Alabama is working to get up to date with the most recent technology and the most recent focus is drones.
Gov. Robert Bentley has created a task force, Unmanned Aerial Systems, with Agriculture Commissioner John McMillan chairing the committee.
"This technology is rapidly growing and expanding. We see it almost everyday on TV where there are either problems with it or great advantages to it," McMillan said.
The task force is working to form a statewide plan for safe and responsible use of drones for individuals, businesses and the government.
When it comes to advantages of unmanned aerial systems leaders say the possibility is endless. They say they can be used for law enforcement, search and rescue, construction, surveying, utilities, and most rapidly agriculture.
Even with the variety of uses, many people are still concerned with privacy and invasion of space. Leaders hope to ease concern, saying that is top of mind as they make plans for the future.
"There's no doubt in my mind that the privacy issue will be one of the early issues that we will have to address," said Commissioner McMillan. "That's one reason I think it's good that primarily we've got government agencies doing this who are tasked with the responsibility to not only fight crime and gather information but also to protect our citizens in other areas."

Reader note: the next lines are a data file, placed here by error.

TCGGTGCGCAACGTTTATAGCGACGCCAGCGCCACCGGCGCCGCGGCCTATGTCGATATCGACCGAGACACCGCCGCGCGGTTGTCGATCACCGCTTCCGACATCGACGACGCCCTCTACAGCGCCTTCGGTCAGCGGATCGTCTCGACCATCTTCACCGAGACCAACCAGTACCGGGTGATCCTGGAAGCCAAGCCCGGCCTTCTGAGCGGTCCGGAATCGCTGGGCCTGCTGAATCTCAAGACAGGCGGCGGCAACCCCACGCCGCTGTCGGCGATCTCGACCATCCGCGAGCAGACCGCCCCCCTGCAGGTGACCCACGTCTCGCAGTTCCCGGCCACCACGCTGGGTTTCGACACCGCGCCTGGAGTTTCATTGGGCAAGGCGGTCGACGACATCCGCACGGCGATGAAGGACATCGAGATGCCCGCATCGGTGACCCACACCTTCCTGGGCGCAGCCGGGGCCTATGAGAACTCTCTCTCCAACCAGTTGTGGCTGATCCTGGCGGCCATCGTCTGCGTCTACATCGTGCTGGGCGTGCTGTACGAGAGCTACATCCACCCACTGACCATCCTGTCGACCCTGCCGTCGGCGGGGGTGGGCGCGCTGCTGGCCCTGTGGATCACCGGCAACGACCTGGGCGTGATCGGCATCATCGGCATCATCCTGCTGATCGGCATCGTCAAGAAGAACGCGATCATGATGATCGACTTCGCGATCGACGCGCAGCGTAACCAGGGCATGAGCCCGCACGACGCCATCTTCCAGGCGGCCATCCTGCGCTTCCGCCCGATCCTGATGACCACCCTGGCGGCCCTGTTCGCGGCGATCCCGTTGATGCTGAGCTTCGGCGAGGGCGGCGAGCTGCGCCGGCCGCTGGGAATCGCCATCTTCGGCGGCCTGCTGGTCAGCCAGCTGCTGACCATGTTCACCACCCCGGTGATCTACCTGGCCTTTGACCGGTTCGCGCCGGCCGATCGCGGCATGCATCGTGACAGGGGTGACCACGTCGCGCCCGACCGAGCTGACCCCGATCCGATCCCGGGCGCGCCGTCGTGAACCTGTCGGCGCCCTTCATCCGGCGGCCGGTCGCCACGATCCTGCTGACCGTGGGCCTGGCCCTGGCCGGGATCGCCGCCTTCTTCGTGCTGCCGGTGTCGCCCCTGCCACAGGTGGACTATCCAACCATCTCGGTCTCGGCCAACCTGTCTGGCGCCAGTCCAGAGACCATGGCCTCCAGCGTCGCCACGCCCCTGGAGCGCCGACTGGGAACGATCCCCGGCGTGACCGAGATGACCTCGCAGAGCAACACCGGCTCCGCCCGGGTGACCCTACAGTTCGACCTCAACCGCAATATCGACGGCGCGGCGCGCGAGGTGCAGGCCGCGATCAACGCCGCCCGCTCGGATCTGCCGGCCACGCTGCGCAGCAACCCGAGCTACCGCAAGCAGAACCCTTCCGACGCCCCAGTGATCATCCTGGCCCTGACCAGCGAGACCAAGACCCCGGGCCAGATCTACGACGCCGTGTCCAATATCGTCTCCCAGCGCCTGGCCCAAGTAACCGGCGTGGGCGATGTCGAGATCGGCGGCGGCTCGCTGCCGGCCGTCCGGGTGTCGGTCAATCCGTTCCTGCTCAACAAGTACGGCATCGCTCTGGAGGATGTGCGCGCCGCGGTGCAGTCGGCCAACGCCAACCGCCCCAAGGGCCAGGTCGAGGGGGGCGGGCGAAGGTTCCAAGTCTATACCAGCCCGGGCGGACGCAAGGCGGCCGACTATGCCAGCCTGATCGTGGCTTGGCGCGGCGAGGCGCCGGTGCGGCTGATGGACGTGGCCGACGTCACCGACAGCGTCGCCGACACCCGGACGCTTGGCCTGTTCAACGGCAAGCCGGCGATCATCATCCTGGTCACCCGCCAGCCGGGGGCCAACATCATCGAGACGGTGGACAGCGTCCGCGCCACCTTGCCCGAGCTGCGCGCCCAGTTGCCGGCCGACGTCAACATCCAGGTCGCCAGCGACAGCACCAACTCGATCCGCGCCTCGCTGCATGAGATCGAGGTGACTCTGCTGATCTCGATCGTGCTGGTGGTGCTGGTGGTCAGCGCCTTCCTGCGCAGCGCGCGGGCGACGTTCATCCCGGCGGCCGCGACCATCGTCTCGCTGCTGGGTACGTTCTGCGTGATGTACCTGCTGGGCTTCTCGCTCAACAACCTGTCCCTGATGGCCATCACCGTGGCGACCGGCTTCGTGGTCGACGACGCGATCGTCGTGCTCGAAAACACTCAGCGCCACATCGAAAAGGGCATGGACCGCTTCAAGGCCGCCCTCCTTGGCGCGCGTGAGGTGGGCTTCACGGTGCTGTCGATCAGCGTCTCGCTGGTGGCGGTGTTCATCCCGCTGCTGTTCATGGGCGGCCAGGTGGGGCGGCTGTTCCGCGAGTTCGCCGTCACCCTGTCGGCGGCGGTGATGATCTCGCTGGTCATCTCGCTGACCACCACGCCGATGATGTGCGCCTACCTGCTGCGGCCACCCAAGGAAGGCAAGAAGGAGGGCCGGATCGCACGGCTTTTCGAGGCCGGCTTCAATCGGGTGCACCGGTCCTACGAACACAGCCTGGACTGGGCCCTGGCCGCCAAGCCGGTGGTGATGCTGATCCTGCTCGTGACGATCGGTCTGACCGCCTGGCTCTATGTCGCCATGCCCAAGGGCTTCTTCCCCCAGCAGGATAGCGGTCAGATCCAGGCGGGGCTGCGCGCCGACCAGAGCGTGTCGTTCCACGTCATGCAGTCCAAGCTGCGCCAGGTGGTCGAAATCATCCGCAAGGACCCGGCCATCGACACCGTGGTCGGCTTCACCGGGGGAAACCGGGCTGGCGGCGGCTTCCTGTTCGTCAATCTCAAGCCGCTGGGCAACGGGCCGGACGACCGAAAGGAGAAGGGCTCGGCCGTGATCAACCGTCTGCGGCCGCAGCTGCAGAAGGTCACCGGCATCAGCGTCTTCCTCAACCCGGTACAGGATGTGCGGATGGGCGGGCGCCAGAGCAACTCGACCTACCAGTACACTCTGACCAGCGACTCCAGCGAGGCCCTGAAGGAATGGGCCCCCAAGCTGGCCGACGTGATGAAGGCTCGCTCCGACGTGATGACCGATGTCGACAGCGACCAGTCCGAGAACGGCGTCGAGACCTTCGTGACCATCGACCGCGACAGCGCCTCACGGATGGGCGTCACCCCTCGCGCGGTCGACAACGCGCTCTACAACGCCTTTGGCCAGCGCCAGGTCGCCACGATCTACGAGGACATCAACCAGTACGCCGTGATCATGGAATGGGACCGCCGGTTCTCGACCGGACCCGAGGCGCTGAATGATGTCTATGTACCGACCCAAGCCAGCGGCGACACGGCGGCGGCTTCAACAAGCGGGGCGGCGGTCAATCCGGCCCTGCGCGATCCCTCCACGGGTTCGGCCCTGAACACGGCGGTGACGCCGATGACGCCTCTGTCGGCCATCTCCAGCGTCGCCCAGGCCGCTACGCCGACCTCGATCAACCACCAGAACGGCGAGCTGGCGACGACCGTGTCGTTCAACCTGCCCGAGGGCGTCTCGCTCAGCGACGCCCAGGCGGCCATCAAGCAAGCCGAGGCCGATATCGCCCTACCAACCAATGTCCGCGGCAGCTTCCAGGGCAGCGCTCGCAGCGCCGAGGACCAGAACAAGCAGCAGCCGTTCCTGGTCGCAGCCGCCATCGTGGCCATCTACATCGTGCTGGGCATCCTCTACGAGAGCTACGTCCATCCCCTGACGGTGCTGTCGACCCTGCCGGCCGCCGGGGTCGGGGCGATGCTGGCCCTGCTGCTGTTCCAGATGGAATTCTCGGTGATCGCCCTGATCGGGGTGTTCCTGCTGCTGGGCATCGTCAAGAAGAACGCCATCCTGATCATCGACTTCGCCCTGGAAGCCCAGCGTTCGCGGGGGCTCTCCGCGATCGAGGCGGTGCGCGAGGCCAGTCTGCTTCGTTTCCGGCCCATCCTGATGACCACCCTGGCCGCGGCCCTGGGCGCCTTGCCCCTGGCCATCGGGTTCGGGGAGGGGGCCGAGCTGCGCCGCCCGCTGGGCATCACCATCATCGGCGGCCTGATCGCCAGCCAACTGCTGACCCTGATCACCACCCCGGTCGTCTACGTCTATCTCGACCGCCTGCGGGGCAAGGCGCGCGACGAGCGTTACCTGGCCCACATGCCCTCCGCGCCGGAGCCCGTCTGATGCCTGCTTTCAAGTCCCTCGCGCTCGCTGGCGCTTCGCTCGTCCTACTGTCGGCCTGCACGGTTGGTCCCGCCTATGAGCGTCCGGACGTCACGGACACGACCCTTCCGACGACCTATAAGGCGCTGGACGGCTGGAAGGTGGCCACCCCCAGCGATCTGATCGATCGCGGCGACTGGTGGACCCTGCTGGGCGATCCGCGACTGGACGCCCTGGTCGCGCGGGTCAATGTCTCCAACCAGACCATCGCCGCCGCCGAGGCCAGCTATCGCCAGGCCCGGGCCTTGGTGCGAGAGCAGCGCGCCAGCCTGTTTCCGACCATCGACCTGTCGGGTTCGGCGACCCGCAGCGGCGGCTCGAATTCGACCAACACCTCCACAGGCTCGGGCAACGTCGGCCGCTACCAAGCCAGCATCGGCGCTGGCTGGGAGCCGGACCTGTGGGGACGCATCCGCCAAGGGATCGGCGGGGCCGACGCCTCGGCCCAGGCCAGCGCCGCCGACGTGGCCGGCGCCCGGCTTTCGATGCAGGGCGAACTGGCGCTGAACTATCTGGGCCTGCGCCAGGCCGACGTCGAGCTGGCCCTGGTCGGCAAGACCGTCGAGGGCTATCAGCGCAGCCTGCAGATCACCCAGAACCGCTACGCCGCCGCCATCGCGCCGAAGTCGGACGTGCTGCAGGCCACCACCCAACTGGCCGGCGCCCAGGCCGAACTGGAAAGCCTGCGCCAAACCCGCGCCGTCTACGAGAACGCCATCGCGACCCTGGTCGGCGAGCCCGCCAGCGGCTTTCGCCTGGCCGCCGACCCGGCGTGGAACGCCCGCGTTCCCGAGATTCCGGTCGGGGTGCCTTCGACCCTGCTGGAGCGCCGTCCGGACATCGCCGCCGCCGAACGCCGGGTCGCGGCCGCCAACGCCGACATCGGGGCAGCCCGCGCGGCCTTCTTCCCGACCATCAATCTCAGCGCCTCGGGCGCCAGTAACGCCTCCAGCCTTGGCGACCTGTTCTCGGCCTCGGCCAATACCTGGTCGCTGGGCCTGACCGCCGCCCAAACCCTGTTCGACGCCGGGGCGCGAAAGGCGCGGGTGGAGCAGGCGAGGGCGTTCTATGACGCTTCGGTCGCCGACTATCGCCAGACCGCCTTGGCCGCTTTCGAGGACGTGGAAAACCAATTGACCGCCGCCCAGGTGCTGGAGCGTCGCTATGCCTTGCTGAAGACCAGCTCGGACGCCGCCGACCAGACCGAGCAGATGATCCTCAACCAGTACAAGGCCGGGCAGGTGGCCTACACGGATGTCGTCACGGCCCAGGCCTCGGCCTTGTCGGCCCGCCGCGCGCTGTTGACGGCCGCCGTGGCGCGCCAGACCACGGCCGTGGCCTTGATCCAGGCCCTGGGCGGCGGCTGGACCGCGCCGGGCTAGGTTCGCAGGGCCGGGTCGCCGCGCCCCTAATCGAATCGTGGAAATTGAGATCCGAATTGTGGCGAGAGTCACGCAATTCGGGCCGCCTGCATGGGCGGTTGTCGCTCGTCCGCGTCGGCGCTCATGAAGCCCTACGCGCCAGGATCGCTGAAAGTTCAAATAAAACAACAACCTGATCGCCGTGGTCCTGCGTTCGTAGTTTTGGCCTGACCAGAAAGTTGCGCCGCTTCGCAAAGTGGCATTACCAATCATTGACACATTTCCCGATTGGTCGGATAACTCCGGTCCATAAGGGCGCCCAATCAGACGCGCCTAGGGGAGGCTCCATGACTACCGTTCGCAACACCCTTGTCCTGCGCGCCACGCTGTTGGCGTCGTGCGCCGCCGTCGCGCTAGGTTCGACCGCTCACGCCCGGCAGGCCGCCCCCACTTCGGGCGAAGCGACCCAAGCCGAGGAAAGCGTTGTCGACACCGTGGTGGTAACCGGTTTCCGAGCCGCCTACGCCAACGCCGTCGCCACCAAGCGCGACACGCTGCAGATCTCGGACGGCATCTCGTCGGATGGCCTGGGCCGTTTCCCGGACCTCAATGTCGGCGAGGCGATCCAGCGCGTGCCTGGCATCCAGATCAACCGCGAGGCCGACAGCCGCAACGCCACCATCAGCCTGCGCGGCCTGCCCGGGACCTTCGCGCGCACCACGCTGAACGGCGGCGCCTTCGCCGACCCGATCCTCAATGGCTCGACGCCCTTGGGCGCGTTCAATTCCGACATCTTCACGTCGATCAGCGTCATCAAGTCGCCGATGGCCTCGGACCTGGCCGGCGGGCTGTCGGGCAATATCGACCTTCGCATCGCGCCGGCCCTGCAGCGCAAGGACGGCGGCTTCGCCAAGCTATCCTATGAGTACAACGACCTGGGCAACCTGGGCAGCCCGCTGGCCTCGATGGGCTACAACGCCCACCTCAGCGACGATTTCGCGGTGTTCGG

Currently, the Federal Aviation Administration authorizes the use of model aircraft for hobby or recreational uses but does not allow flights for commercial operations.
This task force's plan will focus on being in compliance with anticipated FAA regulations to be put into effect by early next year, along with the privacy interest of citizens.
The group has a deadline of Jan. 15 to provide their report to Governor Robert Bentley.